A Federal Parliamentary Committee has recognised the importance of carbon capture technology to Australia and regional climate mitigation efforts.
Australia’s oil and gas industry has welcomed the bipartisan recommendation of the House Standing Committee on Climate Change, Energy, Environment and Water for Australia to ratify the 2009 amendment to the London Protocol.
The Committee found the amendment, which allows for the import and export of carbon dioxide as part of global action to reduce emissions, provided a “means for countries to respond to the real urgency of climate change.”
Australia’s valued trading partners with limited opportunity to store their own industrial emissions will be able to look to Australia for carbon capture utilisation and storage (CCUS) solutions.
Australian Petroleum Production & Exploration Association (APPEA) Chief Executive Samantha McCulloch said the industry had supported the amendment in its submission to the inquiry.
“It is a positive development that a committee comprised of government, opposition and crossbench MPs has recognised the importance of carbon capture to Australia’s net zero path,” she said.
“CCUS has been used around the world for 50 years and is widely recognised by authorities like the International Energy Agency (IEA) the Intergovernmental Panel on Climate Change (IPCC) and Australia’s own Climate Change Authority (CCA) as being critical to net zero.”
The Committee found: “Australia could be at the forefront of regional CO₂ storage given our natural geological advantages and industry experience.”
Ms McCulloch said Australia should seize the economic and emissions reduction opportunity of CCUS, which can attract new investment and create jobs across a range of industries.
“Australia has excellent geological storage resources, a world-leading regulatory regime and the skills and expertise to deliver CCUS at scale,” she said.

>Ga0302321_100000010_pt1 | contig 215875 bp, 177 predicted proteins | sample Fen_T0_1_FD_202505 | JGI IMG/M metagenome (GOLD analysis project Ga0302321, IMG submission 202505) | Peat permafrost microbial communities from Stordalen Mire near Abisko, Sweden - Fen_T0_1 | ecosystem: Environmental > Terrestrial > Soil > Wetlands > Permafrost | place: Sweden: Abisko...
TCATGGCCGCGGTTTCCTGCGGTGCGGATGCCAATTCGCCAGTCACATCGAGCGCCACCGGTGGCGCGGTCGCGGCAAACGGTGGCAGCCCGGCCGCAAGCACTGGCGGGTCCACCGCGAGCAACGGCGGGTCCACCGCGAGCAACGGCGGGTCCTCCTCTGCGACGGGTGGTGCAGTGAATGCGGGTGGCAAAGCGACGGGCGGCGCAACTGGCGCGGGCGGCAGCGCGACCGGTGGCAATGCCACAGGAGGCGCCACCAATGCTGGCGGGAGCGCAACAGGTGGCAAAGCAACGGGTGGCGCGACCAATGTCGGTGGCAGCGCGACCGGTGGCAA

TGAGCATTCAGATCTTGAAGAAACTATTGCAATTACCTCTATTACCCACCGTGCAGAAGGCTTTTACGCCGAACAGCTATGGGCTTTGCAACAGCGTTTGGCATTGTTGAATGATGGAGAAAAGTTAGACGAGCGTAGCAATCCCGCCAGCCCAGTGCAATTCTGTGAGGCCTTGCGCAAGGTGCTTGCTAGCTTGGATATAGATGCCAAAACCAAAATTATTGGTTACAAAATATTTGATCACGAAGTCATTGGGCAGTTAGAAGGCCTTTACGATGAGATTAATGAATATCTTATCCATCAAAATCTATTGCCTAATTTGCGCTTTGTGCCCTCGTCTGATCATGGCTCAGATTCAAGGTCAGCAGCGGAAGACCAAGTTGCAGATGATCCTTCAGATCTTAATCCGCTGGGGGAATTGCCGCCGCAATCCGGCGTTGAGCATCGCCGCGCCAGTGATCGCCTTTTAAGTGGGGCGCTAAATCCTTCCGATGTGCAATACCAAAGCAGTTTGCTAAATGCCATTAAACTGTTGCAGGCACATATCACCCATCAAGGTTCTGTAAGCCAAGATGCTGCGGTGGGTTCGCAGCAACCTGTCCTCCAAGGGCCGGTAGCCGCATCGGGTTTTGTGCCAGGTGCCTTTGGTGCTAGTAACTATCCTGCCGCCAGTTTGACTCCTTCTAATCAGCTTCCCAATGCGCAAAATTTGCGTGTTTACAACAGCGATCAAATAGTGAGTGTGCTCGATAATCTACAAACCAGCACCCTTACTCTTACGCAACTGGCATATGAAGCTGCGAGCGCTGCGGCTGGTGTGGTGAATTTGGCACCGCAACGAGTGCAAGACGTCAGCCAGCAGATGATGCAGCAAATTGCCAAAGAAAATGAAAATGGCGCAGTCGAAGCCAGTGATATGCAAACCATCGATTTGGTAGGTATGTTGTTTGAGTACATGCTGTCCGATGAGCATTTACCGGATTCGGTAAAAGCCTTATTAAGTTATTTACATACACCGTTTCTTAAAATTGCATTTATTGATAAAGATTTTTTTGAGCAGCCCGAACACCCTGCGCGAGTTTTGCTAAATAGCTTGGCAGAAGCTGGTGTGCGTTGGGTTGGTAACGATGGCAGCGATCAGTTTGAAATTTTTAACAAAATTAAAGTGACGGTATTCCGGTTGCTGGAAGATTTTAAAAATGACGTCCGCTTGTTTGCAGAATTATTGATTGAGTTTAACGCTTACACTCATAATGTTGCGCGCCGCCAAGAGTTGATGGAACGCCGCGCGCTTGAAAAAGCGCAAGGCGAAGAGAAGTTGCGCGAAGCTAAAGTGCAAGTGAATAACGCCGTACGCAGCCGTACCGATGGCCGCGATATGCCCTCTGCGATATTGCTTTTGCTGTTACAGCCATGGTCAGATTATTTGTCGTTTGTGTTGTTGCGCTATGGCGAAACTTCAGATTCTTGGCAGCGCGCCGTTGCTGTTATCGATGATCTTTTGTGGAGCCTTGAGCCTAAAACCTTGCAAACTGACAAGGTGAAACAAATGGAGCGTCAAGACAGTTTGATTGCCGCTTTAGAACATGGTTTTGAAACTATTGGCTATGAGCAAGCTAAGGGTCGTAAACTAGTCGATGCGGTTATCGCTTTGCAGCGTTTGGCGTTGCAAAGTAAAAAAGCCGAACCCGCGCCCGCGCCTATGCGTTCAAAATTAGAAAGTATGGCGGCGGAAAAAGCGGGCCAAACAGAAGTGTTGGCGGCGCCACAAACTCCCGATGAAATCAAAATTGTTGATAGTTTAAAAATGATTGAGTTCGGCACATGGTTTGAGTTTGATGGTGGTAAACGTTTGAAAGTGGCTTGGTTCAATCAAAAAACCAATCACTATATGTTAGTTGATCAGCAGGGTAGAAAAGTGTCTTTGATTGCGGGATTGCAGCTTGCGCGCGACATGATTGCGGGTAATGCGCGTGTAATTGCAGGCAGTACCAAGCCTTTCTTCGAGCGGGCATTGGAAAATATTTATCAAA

“Australia’s position as a global resources powerhouse can help also make us a global decarbonisation powerhouse.
“Countries such as Japan, South Korea and Singapore do not have the geology to store their emissions so Australia should take this opportunity to create a major new industry.”
Record Gas Royalties help underpin record Queensland budget surplus
For Australia CCUS is a prudent necessity considering that last week’s Queensland budget revealed the benefits of new gas supply, with $7 billion of future royalties forecast from the sector to help fund the equivalent of building a new public hospital every year.
APPEA said that while southern states miss out on the substantial economic benefits of onshore gas development, Queensland expects a record $2.33 billion of petroleum royalties this financial year to help underpin the state’s record-breaking $12 billion surplus.
Budget papers show revenue from the gas sector will reach a total $7.011 billion in the five years to 2026-27 – up from $5.9 billion last year.
The average $1.4 billion of gas receipts each year will help the state fund the equivalent of a new public hospital or 140 new schools annually.
The Australian Petroleum Production & Exploration Association (APPEA) noted that the Budget recognised the resources sector as “a traditional driver of investment, economic growth and jobs”.
McCulloch said: “Seven billion dollars from the Queensland oil and gas industry is helping fund important public services and infrastructure like new hospitals and schools for the state’s growing population.